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  • Writer's pictureMaher El-Kady

Nature: Next-generation supercapacitors

Published online 15 March 2017

Laser treatment and a water-based electrolyte make stable supercapacitors.

Biplab Das

Supercapacitors possess excellent abilities to store charge and discharge. However, they are usually made using expensive and highly inflammable organic electrolytes, which limits their widespread applications. 

But scientists from the US and Egypt have now devised a simple technique that helps manufacture efficient supercapacitors at lower costs. The supercapacitors were created by treating activated-carbon-coated electrodes with laser, using a cheap water-based electrolyte.1

“These supercapacitors have the ability to recharge in seconds instead of hours and can perform at low temperature, making them potentially useful for back-up power systems, flash cameras and electric vehicles,” says Maher El-Kady, one of the study authors from the Cairo University, Egypt.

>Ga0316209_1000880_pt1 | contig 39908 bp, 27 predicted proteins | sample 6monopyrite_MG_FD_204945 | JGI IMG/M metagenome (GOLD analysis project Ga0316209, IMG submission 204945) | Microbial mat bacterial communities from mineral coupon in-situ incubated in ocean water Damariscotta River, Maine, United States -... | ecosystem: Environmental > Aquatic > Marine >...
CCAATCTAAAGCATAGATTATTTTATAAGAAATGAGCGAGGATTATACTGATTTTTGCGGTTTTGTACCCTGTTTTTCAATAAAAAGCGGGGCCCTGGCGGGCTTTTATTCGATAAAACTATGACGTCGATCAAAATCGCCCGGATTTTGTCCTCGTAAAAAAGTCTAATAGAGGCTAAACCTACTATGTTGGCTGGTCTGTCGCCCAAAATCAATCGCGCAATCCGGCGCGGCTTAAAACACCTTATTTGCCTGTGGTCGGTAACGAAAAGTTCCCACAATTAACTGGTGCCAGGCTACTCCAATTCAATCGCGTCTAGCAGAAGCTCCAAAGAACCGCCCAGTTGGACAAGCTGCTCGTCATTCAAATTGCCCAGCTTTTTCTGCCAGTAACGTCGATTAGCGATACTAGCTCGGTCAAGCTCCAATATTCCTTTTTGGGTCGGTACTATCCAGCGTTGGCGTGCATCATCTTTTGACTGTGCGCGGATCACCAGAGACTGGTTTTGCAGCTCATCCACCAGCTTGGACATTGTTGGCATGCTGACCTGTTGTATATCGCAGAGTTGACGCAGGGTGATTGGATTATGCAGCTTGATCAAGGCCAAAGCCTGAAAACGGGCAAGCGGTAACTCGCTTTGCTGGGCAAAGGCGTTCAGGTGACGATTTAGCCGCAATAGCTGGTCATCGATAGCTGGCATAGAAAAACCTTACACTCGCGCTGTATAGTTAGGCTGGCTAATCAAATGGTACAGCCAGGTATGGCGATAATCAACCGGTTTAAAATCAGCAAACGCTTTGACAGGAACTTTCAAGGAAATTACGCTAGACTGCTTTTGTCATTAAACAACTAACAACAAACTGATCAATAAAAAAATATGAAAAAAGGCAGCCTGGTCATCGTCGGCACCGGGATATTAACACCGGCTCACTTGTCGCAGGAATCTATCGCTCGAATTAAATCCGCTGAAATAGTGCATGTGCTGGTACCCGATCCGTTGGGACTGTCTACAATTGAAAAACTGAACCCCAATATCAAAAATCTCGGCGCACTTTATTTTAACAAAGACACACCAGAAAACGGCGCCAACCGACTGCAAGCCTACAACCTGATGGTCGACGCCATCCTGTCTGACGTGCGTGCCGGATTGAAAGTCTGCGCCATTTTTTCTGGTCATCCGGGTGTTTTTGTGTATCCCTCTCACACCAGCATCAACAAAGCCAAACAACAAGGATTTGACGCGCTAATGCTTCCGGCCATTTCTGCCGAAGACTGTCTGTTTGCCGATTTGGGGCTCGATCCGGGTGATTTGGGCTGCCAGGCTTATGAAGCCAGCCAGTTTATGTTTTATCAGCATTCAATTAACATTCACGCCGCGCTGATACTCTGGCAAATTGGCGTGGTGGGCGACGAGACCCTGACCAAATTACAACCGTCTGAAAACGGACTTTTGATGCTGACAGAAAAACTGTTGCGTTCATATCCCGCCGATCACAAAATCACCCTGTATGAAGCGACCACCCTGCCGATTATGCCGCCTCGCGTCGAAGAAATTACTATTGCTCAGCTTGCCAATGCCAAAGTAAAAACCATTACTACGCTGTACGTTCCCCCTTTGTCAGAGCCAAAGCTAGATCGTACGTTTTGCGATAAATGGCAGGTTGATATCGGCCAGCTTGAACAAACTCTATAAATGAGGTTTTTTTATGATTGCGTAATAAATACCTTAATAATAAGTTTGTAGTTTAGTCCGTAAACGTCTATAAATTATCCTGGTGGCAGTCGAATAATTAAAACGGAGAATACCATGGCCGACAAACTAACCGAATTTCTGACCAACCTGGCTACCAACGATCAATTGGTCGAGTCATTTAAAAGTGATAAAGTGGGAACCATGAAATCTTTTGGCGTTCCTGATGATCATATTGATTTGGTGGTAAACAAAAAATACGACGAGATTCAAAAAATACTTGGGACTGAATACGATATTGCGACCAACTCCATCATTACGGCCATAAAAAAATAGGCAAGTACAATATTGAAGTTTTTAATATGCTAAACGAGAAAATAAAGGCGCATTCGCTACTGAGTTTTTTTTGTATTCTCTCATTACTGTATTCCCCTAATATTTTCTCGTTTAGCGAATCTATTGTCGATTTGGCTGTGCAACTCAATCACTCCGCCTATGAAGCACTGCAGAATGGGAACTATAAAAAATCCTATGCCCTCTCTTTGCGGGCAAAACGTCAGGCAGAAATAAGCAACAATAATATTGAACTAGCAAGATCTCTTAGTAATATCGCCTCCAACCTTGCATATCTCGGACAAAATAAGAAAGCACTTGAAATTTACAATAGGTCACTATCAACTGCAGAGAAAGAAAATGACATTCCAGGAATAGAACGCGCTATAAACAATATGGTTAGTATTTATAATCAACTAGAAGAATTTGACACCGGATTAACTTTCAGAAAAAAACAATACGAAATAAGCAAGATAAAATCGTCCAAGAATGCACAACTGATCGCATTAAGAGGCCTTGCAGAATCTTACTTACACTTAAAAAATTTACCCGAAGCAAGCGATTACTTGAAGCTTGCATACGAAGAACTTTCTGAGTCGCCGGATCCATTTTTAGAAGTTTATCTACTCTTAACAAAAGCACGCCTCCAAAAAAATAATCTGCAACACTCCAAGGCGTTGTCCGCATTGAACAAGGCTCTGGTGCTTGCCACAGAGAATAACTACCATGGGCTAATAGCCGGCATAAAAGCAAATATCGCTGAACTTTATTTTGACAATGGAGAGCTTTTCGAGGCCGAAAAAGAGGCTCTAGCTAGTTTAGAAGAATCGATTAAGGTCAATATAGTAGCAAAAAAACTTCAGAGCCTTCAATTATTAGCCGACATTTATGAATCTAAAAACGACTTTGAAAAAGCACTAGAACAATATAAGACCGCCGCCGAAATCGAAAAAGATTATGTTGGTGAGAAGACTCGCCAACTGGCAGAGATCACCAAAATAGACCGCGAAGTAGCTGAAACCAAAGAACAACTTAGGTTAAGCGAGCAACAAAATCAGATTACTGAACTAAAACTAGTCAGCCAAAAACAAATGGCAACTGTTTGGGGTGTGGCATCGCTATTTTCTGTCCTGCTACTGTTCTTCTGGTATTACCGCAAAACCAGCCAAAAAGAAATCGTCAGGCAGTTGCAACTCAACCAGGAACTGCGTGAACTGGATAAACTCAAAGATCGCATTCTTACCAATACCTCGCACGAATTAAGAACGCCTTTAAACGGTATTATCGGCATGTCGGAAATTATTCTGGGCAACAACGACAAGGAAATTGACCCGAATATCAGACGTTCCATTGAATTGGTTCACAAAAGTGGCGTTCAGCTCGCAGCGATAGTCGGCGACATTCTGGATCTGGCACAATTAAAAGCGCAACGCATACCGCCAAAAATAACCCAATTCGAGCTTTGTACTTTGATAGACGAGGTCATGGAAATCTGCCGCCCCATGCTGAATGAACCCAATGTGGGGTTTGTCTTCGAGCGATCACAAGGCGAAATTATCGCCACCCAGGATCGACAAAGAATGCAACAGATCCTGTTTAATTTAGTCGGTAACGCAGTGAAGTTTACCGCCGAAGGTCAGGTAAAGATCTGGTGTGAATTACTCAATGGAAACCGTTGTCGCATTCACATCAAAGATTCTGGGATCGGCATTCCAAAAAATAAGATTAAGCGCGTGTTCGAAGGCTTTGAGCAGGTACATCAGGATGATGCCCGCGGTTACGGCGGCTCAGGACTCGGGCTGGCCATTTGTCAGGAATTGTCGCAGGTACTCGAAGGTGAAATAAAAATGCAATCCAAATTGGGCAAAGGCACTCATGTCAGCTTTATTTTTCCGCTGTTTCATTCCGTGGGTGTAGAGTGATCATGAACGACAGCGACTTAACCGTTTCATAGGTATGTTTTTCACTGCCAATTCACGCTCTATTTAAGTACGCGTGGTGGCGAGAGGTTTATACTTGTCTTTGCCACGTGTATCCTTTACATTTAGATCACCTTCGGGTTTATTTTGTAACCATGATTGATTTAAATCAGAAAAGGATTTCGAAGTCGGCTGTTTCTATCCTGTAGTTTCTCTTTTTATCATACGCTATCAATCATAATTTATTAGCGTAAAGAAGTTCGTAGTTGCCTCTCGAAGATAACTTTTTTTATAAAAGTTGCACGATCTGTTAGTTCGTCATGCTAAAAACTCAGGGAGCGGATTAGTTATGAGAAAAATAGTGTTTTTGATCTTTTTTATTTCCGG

Laser treatment, applied by the scientists, forms tiny trenches on the electrodes –– a good way for storing electrolyte for effective charging and discharging. This, in turn, reduces the distance over which the ions in electrolyte move during the charge and discharge processes, resulting in high charge-storing capacity and low internal resistance.

After 7,000 cycles of charge and discharging at a specific current density, the laser-treated supercapacitors retained 80% of their original charge-storing capacities –– eight times higher than traditional supercapacitors.

Touted as the ‘next-generation supercapacitors’ by its makers, they can be made in air without the need of any special dry rooms or glove boxes, and only using standard laser-cutting tools that are widely utilized in industry, the researchers say.


Hwang, J. Y. et al. Next-generation activated carbon supercapacitors: a simple step in electrode processing leads to remarkable gains in energy density. Adv. Funct. Mater. (2017).

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